council, snd quite unconscious of possessing proluv'tsd litertt-.��e. Any one
who I'Jvocates public ��.a>ership .-**������
be imprisoned; searches were organized for forbidden literature, in fact
8 reign of terror was sttempted in
some districts. Ths proseention of
men hoMing radical vkrws and subscribing to radical publications wars
not confined to foreigners, ss quite s
few Canadian weeklies ware suppressed, There is s large number of
political prisoners in Canadian jails
and ws may expect to hear of an order-
in-eouncil creating a home; a Siberia
for political exiles in northern Alberta.
���From speech in the Alberta legisia-
turer, by Alex. Boss, M. LI
8 p.m. Sharp
 B. P. Psttipiscs
Pianist:...... Julian Haywood
,  School for children and adults,
2:30 pun., at 641 Granville street
/   K. of P. HALL
3 p.m.
Jr. W. J. Curry
3 p.m.
Speaker:     Ohas,
X of P. (Labor) HALL*
8 p.m.
(Local Speaker)
Ja\ T, Kingslsy
are requested to send THE STAB
announcements and reports of
all meetings held, including
educational' public meetings, organization work, and sueh other
news items as will be of interest
to all Western Canada wage-
workers. ;*&V
THURSDAY  .February   27,   ISIS
Interesting news is now leak-
through from Spain. The
ones government recently
dered its resignation.  This,
request of the Ring, was
it hdrawn   until   the   budget
was voted, which must be bene April 1. A series of crises
ve passed, which apparently
v.e had no serious effect on
life  of the  country.  But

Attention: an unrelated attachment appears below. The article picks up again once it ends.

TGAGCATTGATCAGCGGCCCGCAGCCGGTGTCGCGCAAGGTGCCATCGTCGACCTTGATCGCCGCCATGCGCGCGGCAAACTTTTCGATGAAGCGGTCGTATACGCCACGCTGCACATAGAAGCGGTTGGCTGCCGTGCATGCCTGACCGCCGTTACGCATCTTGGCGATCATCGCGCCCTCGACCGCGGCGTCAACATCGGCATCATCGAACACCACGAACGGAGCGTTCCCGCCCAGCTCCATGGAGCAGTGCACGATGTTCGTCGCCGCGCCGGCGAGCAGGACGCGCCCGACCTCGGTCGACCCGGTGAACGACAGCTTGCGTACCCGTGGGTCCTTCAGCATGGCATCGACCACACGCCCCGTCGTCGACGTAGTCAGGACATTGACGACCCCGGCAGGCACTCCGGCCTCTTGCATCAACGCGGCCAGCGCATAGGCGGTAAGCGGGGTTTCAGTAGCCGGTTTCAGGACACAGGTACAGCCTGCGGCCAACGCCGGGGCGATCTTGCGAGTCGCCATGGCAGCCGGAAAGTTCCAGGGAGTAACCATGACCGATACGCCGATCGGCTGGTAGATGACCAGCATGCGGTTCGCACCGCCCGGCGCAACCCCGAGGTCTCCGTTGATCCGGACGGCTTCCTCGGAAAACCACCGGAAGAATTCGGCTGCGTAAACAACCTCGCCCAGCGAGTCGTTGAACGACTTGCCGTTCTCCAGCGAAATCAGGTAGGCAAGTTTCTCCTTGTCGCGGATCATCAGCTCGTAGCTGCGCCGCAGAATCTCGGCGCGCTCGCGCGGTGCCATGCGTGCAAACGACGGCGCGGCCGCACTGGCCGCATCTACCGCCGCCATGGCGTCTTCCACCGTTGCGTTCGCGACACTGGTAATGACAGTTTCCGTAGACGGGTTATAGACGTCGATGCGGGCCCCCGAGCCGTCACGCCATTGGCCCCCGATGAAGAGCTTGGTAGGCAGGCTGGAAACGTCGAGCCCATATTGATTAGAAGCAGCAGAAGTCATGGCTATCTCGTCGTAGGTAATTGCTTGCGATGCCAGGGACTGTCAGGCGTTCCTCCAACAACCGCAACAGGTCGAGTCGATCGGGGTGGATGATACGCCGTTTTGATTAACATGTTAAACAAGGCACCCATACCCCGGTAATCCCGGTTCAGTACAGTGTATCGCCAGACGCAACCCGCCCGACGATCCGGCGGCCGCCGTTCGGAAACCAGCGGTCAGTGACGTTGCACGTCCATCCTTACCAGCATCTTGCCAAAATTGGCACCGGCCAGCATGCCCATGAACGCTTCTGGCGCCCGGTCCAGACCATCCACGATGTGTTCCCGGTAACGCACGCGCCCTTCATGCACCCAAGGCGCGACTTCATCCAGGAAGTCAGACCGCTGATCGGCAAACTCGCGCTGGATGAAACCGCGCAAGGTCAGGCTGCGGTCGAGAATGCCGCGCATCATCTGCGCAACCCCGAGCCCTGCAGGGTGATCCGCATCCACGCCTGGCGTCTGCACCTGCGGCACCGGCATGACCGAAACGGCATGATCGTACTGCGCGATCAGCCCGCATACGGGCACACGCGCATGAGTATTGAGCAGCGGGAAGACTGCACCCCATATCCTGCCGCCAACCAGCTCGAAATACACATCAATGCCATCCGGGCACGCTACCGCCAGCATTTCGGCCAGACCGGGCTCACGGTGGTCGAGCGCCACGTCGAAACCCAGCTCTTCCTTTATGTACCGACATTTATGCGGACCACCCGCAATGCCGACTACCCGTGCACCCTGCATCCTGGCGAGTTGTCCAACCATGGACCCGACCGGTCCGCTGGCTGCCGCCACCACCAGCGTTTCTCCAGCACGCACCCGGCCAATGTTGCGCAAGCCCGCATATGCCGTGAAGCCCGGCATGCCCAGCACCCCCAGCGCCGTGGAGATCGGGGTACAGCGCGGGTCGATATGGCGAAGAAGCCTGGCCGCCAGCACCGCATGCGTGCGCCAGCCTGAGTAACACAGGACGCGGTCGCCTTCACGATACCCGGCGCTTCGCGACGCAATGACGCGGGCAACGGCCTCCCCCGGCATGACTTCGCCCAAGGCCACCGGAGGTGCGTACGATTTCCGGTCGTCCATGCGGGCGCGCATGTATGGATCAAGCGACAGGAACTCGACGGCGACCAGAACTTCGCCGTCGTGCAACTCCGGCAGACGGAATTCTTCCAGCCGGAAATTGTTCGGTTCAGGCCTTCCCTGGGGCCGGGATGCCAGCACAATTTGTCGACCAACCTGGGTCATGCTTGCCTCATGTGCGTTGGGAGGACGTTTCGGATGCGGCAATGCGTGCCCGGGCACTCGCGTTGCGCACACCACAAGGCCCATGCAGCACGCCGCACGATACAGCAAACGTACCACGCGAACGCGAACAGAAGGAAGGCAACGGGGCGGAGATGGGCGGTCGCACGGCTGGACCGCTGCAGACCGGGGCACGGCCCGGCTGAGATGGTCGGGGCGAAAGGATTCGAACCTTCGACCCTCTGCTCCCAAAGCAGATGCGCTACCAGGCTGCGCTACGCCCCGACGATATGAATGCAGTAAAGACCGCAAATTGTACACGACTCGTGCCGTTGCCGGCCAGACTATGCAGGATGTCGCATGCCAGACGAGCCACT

y unmistakably mark a stage
the dissolution of the'old
System of ��� government, and this
K hastened by the deter-
effort of the revolution-
irking class to capture
the country. Of course the only
problem is the labor problem.
The* present regime will "go
down unless provision is made
to provide employment snd
better the conditions of the
working class. What is termed
"enlightened opinion" is agreed
that the only thing that can
save Spain from anarchy, is
some suitable program of public works, not an artificial
means of providing employment, but a permanent productive enterprise,, such as railways, irrigation projects and
power development. From an
engineering standpoint Spain
must   be   "civilized,"   which
Health Improves tfce Appetite
���t ������:������ ���
Everjafue knows that cheap goods can only be.produced by
p materials and employing cheap labor. ���",
from the highest grade materials procurable���
is a UNION product from start to "finish.
Labor Star
510 Dominion Building
Vancouver, B. 01
Enclosed find $. -for which send me...
of The Star St the rate of 4 cents per issue.
Name ,.     nm. ���
t    TYPE  FOR
319 Broadway East
means industrialized and the
slaves kept busy. Eager eyes
are cast to Britain, France and
America to advance capital
from this immense resources.
If the government can give
suitable encouragement to foreign enterprise for developing
the tremendous resources of
the country it wOuld not Only
assure itself strong.outside support, but go far towards defeating the "formidable and
sinister campaign now being
organized by the workers,
whose grievances-are deep and
genuine." That the workers are
being powerfully influenced by
the revolutionary trend of
events throughout Europe, goes
without saying.
T The revolution may triumph
in Spain at any moment. All
the efforts of reactionary governments cannot long' hold it
back, at any rate.
.. *      i        11 ft ��� mi i ii
Farm's Pertinent Paragraphs
The bonehead who talks of
running his own business" in
these days of slave-operated industry is on a par with the
ignoramus who declares lie
pays wages to his employers.
There is no . "business'' unless
the slave is working. And who
the devil would keep-^a-slave,
around who didn't^ earn his,
own wages���and then some?